Hobart, Tasmania (29/8/07)
I really shouldn’t have fallen for that Banjo’s girl yesterday. She made me a particularly bad coffee, yet I lined up at Banjo’s (a bakery chain) again this morning, this time compounding my error by having breakfast as well. It was bad (although the mushrooms proved quite resilient to the Banjo’s treatment, and were quite tasty.)
Another long day’s drive,
broken only by a stop at Zeehan
to check out the museum: Here I learned that I had made an error in my thinking about the Mt Linney rail: it closed in the 1960's, not 100 years ago. I thought it was odd for it to have closed way back then, as the line only became operative 110 years ago. But I left the museum with another point of confusion: why were so many of the boats serving Strahan in the late 19th century, despite being built in Scotland, given Maori names? No idea.
As part of the museum, I could look inside a building which had puzzled me when I first came through Zeehan, as I could not discern its function
It turns out it was the Gaiety Theatre and Hotel
Interestingly, there was a bit of a feature in the theatre about Eileen Joyce, an internationally renowned concert pianist who was said to have come from Zeehan. While that claim is true, the online biographies I have seen suggest she left when she was two and never really returned, except maybe to play the Gaiety.
The drive was not the best, wet and low visibility. Luckily there was little traffic, as the roads would be murder to try to pass on. The radio was full of two topics - equine flu and the pulp mill (not surprising, as the two Houses of the Tasmanian Parliament is starting its deliberation process today). They’re tipped to say yes, which I’m finding a bit hard, because I’m sure I read that a majority of Tasmanians are against it, something like 87%.
The thing that scares me the most is the random way in which the decision is being made, by people with no expertise in assessing this kind of project, by some with an avowed inclination to not listen to those with expertise, by some with a clear agenda to respond to some perceived need - for work, for keeping Tasmanians in Tasmania, for helping the timber industry. One guy, from some timber workers union, was so full of “if you don’t support us, its because you hate us/are ignorant” that I had to turn off and listen to music. Democracy, eh? And I was listening to this as I was driving past the consequences of earlier projects in Tasmania:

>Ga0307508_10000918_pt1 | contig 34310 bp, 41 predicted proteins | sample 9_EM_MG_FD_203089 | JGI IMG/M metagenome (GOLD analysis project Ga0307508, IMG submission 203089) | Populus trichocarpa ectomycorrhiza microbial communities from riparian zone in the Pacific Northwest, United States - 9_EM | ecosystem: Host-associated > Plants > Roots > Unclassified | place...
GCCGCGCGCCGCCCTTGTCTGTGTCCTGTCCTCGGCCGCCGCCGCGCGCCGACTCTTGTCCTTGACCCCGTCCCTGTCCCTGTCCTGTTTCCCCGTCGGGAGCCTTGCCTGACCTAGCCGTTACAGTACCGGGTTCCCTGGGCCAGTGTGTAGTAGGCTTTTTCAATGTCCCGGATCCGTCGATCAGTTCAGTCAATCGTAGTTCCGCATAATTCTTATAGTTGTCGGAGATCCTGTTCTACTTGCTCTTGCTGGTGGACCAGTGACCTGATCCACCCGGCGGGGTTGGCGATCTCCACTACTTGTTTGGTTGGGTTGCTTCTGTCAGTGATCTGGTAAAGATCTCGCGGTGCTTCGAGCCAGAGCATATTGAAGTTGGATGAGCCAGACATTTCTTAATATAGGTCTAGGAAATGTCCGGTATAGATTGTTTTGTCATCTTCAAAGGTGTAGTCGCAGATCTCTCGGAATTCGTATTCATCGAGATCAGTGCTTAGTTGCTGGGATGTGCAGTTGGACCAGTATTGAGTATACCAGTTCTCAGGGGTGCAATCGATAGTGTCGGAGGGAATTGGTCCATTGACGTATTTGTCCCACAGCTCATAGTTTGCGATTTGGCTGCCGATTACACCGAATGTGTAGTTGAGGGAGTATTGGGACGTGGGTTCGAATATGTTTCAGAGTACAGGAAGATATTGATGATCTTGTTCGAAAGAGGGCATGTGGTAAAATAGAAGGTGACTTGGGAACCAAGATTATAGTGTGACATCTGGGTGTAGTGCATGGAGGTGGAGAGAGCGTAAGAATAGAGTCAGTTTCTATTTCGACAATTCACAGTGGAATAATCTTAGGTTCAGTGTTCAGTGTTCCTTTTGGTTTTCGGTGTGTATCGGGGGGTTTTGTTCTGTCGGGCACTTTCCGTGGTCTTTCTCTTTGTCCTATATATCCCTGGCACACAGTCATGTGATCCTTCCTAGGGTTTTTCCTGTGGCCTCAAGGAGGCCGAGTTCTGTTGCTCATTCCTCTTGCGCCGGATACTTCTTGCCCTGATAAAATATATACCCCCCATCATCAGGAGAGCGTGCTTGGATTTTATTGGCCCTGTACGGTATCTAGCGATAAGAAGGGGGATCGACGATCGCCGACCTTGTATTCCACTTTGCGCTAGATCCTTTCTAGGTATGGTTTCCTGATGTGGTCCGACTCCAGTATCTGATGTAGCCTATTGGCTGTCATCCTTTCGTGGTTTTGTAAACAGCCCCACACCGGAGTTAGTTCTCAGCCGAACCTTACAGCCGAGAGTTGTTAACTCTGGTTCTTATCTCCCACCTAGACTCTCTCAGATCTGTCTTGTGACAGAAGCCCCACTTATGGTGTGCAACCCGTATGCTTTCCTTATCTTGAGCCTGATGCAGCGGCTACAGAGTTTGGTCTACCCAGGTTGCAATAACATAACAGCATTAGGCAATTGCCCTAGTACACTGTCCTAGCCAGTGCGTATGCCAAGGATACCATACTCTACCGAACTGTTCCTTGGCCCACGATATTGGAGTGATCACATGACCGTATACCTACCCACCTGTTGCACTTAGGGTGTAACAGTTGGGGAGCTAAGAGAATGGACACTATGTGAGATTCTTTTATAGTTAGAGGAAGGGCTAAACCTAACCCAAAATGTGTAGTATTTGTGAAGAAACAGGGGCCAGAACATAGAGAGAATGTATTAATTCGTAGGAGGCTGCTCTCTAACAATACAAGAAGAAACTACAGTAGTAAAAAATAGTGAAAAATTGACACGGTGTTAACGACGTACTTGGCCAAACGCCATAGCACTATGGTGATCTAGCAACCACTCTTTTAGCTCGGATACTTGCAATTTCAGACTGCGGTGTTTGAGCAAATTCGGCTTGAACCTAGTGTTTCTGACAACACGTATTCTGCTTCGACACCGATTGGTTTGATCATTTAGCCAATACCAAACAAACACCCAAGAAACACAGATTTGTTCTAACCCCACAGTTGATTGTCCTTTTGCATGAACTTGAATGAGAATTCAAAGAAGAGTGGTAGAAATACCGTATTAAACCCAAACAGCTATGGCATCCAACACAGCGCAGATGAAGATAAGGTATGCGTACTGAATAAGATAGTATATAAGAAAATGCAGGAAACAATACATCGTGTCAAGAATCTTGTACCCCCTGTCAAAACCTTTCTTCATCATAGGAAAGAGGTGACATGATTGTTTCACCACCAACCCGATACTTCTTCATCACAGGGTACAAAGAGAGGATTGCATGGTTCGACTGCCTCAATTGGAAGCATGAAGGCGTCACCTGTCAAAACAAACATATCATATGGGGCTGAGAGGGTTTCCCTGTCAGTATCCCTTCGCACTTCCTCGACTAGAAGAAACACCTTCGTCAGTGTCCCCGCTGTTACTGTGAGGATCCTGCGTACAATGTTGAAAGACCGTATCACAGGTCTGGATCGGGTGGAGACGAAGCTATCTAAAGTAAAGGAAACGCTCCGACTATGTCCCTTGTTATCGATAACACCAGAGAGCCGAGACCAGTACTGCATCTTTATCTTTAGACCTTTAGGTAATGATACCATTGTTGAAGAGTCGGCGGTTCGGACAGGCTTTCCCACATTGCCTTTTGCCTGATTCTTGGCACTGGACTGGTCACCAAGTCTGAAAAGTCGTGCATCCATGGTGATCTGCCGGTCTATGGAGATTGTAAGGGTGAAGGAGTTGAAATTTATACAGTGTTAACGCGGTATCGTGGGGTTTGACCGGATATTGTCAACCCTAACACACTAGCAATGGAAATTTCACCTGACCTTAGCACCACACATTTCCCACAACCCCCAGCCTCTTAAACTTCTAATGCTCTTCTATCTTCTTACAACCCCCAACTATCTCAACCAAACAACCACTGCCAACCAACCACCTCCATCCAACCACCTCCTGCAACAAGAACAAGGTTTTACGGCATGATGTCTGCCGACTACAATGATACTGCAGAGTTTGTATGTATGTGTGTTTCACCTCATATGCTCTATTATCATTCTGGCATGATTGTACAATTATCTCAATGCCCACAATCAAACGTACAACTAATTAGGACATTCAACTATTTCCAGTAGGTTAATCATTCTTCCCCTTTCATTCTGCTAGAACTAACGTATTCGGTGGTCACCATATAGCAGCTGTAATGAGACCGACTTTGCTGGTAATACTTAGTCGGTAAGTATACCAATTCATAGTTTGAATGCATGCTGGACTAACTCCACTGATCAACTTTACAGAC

I did wonder why there was no environmental agency responsible for deciding this - in NZ, a resource consent (or rather, a multitude of them) would be needed - from the council (the decision of which would be amenable to appeal). It turns out that a similar process had originally been started in Tasmania, but that Gunns had decided the process was not for them, and refused to go through with it, throwing themselves at the mercy of the Parliamentarians.
In Hobart, I fell on my feet. I had no plans for a place to stay, so just parked the car and walked randomly. Two blocks into this random walk, I found the YHA. Choice made. No worries about finding good food here either - Elizabeth Street is strewn with eateries, as is the waterfront (which in my brief evening walk seems to be nicely developed). I went Greek, simply because I have so little familiarity with it, having eaten Greek food maybe twice (unless you count late 1980's Auckland foodcourt style Greek food). I’ve certainly never eaten barbecued octopus before. Very tasty, although I don't really buy the claim that this particular restaurant invented the technique of barbecuing octopus. Not yet confident enough with the camera to whip it out and take a photo as I dine.